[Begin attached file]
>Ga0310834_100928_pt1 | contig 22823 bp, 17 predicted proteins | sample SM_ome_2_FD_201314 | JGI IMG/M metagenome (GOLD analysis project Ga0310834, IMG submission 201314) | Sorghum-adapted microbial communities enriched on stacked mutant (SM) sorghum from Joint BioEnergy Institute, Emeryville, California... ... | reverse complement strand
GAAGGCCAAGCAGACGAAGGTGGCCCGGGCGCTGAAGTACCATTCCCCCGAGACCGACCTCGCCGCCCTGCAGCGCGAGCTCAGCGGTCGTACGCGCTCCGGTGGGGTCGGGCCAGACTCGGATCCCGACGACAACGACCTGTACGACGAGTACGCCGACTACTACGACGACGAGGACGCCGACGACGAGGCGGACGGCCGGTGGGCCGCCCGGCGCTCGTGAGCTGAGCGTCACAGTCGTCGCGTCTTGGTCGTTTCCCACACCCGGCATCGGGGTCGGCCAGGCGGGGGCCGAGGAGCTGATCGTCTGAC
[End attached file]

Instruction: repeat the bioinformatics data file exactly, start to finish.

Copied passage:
>Ga0310834_100928_pt1 | contig 22823 bp, 17 predicted proteins | sample SM_ome_2_FD_201314 | JGI IMG/M metagenome (GOLD analysis project Ga0310834, IMG submission 201314) | Sorghum-adapted microbial communities enriched on stacked mutant (SM) sorghum from Joint BioEnergy Institute, Emeryville, California... ... | reverse complement strand
GAAGGCCAAGCAGACGAAGGTGGCCCGGGCGCTGAAGTACCATTCCCCCGAGACCGACCTCGCCGCCCTGCAGCGCGAGCTCAGCGGTCGTACGCGCTCCGGTGGGGTCGGGCCAGACTCGGATCCCGACGACAACGACCTGTACGACGAGTACGCCGACTACTACGACGACGAGGACGCCGACGACGAGGCGGACGGCCGGTGGGCCGCCCGGCGCTCGTGAGCTGAGCGTCACAGTCGTCGCGTCTTGGTCGTTTCCCACACCCGGCATCGGGGTCGGCCAGGCGGGGGCCGAGGAGCTGATCGTCTGAC